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The Toronto Sun CareerConnection

Jumping on the 'brand' wagon

By Linda White
Special to The Sun

The Donald has one. Ditto Oprah, Martha Stewart and Tiger Woods. Just the mention of their names conjures up an image of who they are and a promise of what they have to offer.
Paul Copcutt, a personal branding strategist, recommends that people take stronger control of how they communicate their strengths.

In a world in which we're bombarded with advertising, it's hard to dispute the power of branding, but have you ever considered jumping on the "brand" wagon to further your own career?

Personal branding helps you clarify and communicate what makes you unique and use your special qualities to guide your career, explains Paul Copcutt, a personal branding strategist who worked as a headhunter before establishing Square Peg Solution in Hamilton three years ago.

"There's no stronger brand than Donald Trump," Copcutt says. "Love him or hate him, he's a classic personal brand who exemplifies the three Cs: consistency, constancy and clarity. He's consistent about how he does business, his message is constant and he's very clear about that."

Personal branding is a relatively new concept that has been gaining ground over the past few years. As the workforce continues to shift, it's an increasingly legitimate way for people to be identified and manage their careers, Copcutt believes.

"The world of work is changing drastically," he says. "My father spent 43 years working: two with his first employer and 41 with his second. People in my generation will typically have six to 12 employers. For my five-year-old son, 70% of the jobs that will be available to him upon graduation haven't even been invented yet.

"As a result of these changes, people are having to adapt and change and recognize their unique skills," Copcutt says. "People can't rely on their career path being set for them by their employer. They have to take stronger control of how they communicate their strengths."
Paul Copcutt, a personal branding strategist, offers the Seven Ps of Personal Branding:
1. Personal. What values impact you and what passions drive you?
2. Perception. What are your attributes?
3. Potential. What other hidden talents do you possess?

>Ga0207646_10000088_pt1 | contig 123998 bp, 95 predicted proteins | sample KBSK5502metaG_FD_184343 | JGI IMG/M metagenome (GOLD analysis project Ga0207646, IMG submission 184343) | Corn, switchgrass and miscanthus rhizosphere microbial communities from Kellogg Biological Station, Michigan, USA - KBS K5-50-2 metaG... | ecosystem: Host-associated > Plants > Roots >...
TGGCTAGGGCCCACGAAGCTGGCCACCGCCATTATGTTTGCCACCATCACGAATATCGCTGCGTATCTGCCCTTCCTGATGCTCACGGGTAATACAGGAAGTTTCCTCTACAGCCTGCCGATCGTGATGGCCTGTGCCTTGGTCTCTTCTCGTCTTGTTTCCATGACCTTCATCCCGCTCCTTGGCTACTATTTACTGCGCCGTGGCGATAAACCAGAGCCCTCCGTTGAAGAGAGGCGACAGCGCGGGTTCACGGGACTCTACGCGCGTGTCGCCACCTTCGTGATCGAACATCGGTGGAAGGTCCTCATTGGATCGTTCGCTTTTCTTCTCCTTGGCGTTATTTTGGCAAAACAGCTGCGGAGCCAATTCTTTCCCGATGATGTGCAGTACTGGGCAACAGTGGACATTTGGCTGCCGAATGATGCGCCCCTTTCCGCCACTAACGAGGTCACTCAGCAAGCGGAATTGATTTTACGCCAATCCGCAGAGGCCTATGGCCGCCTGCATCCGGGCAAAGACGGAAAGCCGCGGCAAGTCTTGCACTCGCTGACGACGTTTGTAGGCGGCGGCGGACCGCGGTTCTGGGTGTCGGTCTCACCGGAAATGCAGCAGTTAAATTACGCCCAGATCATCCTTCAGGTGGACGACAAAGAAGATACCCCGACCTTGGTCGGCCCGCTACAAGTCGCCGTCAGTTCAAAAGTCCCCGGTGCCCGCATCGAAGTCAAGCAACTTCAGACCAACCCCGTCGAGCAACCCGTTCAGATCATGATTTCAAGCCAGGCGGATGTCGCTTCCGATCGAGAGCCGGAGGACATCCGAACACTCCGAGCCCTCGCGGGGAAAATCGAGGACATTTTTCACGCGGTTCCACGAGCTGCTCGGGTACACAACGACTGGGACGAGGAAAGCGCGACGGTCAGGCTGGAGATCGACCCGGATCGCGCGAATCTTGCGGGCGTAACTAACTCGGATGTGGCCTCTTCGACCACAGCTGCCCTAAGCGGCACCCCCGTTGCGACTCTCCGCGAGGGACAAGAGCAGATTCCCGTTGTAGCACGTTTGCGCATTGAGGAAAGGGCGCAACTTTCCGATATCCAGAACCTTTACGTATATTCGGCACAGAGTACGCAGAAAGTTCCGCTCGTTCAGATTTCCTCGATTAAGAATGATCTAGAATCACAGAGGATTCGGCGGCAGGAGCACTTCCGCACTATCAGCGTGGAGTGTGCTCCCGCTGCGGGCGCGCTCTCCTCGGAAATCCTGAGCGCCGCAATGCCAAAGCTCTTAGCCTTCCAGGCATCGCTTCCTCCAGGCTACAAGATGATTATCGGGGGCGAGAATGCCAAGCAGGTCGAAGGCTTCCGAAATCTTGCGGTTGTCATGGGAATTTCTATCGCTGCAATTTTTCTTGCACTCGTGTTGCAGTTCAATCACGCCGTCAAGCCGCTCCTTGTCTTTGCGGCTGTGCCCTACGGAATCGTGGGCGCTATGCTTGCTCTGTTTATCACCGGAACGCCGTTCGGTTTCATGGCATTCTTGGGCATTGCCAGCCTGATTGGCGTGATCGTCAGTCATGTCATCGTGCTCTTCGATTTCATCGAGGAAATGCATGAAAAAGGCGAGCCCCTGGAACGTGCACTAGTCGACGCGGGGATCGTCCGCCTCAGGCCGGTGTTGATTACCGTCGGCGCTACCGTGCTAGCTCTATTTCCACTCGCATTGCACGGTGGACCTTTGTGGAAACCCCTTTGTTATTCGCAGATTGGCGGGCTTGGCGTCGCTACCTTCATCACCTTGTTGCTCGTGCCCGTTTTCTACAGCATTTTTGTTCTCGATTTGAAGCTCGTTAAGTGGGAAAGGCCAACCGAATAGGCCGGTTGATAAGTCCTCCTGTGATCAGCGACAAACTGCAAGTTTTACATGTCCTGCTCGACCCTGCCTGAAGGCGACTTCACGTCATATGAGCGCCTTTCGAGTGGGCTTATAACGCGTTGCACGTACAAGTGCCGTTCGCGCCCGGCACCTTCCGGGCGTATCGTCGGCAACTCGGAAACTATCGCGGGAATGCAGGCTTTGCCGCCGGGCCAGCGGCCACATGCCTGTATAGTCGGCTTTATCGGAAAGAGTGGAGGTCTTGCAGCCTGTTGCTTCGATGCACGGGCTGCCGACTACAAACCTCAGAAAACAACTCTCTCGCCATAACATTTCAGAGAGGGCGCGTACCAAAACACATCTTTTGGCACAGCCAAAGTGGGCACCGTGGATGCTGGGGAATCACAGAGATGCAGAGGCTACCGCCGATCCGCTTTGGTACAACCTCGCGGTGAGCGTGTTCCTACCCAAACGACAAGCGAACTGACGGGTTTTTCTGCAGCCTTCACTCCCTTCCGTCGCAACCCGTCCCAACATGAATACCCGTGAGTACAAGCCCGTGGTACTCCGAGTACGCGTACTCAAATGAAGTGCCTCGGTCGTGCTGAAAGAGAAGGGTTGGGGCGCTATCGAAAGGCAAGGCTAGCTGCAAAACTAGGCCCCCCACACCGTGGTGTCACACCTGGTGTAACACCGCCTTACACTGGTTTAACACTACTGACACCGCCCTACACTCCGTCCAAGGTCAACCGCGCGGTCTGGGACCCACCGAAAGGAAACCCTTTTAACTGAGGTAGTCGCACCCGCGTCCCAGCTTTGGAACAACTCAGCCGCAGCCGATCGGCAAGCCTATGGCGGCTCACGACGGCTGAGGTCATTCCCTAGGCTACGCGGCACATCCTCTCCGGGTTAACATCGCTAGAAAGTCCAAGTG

4. Positioning. Who is your target audience? What segments? Who are your competitors in the job market?
5. Performance. Can you and have you delivered? Develop a personal brand statement.
6. Packaging. How do your resume, cover letter and portfolio look? How do you present yourself? How are you priced?
7. Planning. Plan your professional path. Promote yourself and rebrand where necessary.
-- Visit www.personalbrand to learn more

The benefits of personal branding for the self-employed or small business owner are clear. But job seekers at the professional level, career changers and even students stand to benefit. "We're very much free agents, attracted to contracts or projects," Copcutt says. "We gather experience and move on to the next project. Still, people want to feel they're making a difference and are contributing. They're trying to find projects in line with their own passions."

So how do you identify your own personal brand? One of your first steps, Copcutt believes, is to "appoint the VPs of your life": values, passion, vision and purpose. "What vision do you have for the world? What can you do to affect that? What makes you passionate and want to get up at six in the morning? What angers you?"

He also recommends reading Now, Discover Your Strengths by Marcus Buckingham. "Rather than spending too much time trying to raise your weaknesses to mediocrity, concentrate on your strengths," Copcutt says.

Take stock of your strengths and weaknesses. Copcutt uses a tool called "360 Reach" that allows a client's colleagues and friends to identify their strengths and weaknesses by responding to an anonymous questionnaire. Its results can be broken down into various groups. "That's valuable, because you may present a different brand to your friends than you do to your colleagues," Copcutt says.

He suggests purchasing your own domain name, where you can post a portfolio that highlights your unique skills and achievements.

Finally, google yourself. "You want to be sure your online identity is consistent with other materials," Copcutt says. "That's the power of personal branding."

-- Paul Copcutt is president of the Hamilton chapter of International Coach Federation. He will be speaking at the National Job Fair & Training Expo ( at the Metro Toronto Convention Centre on Thursday, Sept. 15 at 10:30 a.m. The fair also runs today.

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